Making a relationship work long distance is hard. If you’ve read up on long distance relationships or asked friends and family about their experiences, you’ve probably received a pretty bleak picture. The reality is, being together is something that most couples expect, and putting a lot of physical distance between you both can affect romance, intimacy, and your day-to-day lives. In many cases, however, it’s unavoidable. Maybe your lover is far away and you can’t make a move happen just yet, or maybe certain commitments are forcing you to see how your relationship works across different cities, countries, or even continents. Whatever the cause is, you need to figure out a way to make long distance work until you can get back together long-term. Here’s everything you need to know and do for the most manageable and perhaps even enjoyable experience in your long distance relationship.
The most important thing you can do for your long distance relationship is discussing your expectations ahead of time. When you are long distance, you have to put extra effort into your relationship. You need to discuss how you’re going to do that and make sure that you’re both on the same page. How often will you talk? Is reuniting your top priority? When might that happen? If one partner is imagining hour-long Skype chats every morning and night and the other is happy to chat once a week when they’re free, the relationship is destined to end badly. Figure out a happy medium for both of you and commit to making it happen.
No matter how strong your relationship is, and even if you’ll stay together throughout any trials and tribulations, long distance will be difficult at times. Don’t convince yourself that it won’t take more effort to keep your relationship going once you’re far apart. Long distance doesn’t have to be all doom and gloom, but if you’re unrealistic about the pressure it exerts on a relationship, you’re going to find it hard to adapt once it begins.
Once you’ve settled into your schedules, set times to talk which you won’t move. Maybe you’d like to talk every day if possible, but you accept that those dates can be broken if an event pops up or one of you is feeling tired. However, you could also set aside an hour every Saturday morning to talk which you won’t miss, barring truly extenuating circumstances. This regular date makes it all possible. If your schedules are highly unpredictable, use an app to show your free time on a weekly basis and find times when you’re both available to talk in the coming days.
Figure out where you both stand with regard to sexual intimacy before you go long distance. The main points you need to cover are where you stand with regard to monogamy. Many couples keep existing rules in place, but some monogamous couples choose to open their relationships physically during long-distance periods. So make certain you discuss how you will navigate the sexual intimacy part of your relationship while you’re partner is away. Knowing your boundaries in advance means you don’t need to have these conversations when the pressure of long distance is weighing on you both.
Your partner needs to be a priority more than ever when you’re in a long distance relationship. However, you still need to have separate lives without trust or abandonment issues cropping up. Accept that your partner might have friends you’ve never met or new hobbies and interests, and vice versa. Being comfortable and committed to your partner while also embracing your life as an individual is important so you don’t end up trapped in your house on Skype every waking minute, even if that seems like a nice option when you’re missing your partner.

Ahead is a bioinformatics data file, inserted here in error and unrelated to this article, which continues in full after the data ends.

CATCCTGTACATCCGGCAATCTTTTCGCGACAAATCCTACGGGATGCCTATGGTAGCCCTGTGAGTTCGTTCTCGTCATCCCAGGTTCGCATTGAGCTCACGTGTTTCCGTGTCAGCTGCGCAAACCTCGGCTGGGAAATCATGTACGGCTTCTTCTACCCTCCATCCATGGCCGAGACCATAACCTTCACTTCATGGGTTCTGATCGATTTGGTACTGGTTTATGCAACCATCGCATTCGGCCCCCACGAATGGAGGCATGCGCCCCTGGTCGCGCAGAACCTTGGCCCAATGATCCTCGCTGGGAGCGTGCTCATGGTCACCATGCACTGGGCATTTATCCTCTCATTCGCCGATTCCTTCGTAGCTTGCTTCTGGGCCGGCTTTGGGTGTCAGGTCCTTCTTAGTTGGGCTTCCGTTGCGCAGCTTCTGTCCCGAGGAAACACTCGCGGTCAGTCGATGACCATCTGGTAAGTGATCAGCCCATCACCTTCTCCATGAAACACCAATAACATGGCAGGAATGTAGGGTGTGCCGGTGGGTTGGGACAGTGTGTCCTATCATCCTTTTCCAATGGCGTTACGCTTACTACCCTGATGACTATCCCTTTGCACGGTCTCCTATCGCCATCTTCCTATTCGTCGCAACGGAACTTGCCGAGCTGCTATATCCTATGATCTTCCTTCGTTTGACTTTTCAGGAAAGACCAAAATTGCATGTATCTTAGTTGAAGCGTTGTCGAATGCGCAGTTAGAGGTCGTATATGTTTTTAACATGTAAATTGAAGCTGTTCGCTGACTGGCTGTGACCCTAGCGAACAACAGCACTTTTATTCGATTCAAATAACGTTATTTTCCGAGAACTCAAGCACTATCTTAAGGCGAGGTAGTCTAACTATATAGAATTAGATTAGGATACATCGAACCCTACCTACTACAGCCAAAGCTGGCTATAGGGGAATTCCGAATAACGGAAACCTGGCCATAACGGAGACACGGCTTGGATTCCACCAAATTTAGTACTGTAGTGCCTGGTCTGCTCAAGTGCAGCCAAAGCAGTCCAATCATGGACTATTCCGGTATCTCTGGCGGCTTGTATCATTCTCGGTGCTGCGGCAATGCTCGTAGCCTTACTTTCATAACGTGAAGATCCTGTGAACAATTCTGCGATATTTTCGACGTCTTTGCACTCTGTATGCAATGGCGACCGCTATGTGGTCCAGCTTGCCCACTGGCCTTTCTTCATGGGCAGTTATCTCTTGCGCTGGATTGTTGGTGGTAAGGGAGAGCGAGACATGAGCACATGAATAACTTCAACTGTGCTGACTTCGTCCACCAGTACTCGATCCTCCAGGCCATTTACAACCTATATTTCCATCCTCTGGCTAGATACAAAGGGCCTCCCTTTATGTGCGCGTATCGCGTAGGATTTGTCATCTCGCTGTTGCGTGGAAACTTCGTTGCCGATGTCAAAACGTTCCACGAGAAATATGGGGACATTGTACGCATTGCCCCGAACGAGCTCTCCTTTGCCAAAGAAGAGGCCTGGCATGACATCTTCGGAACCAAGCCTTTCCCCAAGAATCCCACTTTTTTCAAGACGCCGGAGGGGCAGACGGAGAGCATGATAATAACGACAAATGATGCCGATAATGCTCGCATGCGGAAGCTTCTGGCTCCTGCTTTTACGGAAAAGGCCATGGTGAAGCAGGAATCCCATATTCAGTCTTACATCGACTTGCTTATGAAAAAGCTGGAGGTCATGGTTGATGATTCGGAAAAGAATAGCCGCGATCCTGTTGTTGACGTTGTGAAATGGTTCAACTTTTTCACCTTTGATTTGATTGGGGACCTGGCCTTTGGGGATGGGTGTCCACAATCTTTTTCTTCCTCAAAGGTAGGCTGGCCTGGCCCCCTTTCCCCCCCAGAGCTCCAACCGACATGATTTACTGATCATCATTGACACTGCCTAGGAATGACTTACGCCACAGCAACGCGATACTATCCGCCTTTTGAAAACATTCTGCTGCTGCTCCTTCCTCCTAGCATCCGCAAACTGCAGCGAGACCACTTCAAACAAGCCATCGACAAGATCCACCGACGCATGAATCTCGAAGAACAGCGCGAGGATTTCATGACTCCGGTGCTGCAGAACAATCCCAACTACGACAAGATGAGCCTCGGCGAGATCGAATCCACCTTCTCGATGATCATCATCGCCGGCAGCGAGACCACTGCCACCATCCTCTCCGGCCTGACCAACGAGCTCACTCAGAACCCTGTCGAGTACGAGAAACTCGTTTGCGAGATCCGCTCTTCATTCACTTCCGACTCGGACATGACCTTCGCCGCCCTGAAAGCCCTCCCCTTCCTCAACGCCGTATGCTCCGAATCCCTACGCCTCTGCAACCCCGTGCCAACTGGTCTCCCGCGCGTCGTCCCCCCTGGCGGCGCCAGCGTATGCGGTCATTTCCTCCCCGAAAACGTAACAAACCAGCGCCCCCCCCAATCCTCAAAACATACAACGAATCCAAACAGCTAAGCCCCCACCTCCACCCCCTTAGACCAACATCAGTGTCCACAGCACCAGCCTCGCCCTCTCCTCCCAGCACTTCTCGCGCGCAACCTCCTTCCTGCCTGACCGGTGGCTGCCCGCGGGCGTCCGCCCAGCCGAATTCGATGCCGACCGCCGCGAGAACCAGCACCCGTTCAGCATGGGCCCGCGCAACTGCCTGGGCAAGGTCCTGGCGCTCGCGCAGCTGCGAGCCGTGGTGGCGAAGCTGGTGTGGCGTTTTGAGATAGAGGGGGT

Be realistic about whether you can make reunions happen, and if so, how often and when. You need to roughly calculate the finances involved, decide how you’ll divide up the cost, who will travel to who, and whether you have the time to make that happen. Don’t talk endlessly about reunion trips if they’re unrealistic, but commit to them if they are. Knowing that you’ll see your partner in a certain period of time, even if the deadline is far away, makes being apart much easier.
Reunions are important, but they aren’t the be-all and end-all. The most unexpected thing that most couples experience while doing a long distance relationship is the fact that reuniting can feel odd and different once it happens. You have to get used to one another’s mannerisms, bodies, and everything else when you’re reunited. This can be stressful, especially if you’ll be separating again soon. Don’t put pressure on the trip to be absolutely perfect, but instead accept and embrace any strong emotions or quarrels that might crop up.
You need to be honest with your partner. Don’t overload them with “I miss you” messages, but be frank about your feelings and let them talk openly about theirs. If you aren’t honest with one another then you run the risk of getting caught up in passive-aggressive text messages, angry calls, and the trials of trying to understand why your partner isn’t reacting to you in the way you want. Honesty really is the best policy, and talking about your feelings lets you deal with them together as a team instead of as an isolated individual.
No one is saying that long distance is easy. It takes trust, commitment, and shared effort for a couple to thrive, or even survive, in a long distance relationship. But if you really want to stay together, you can do it. Take note of these tips to make your long distance relationship smoother, more manageable, and more likely to last. You can do it.
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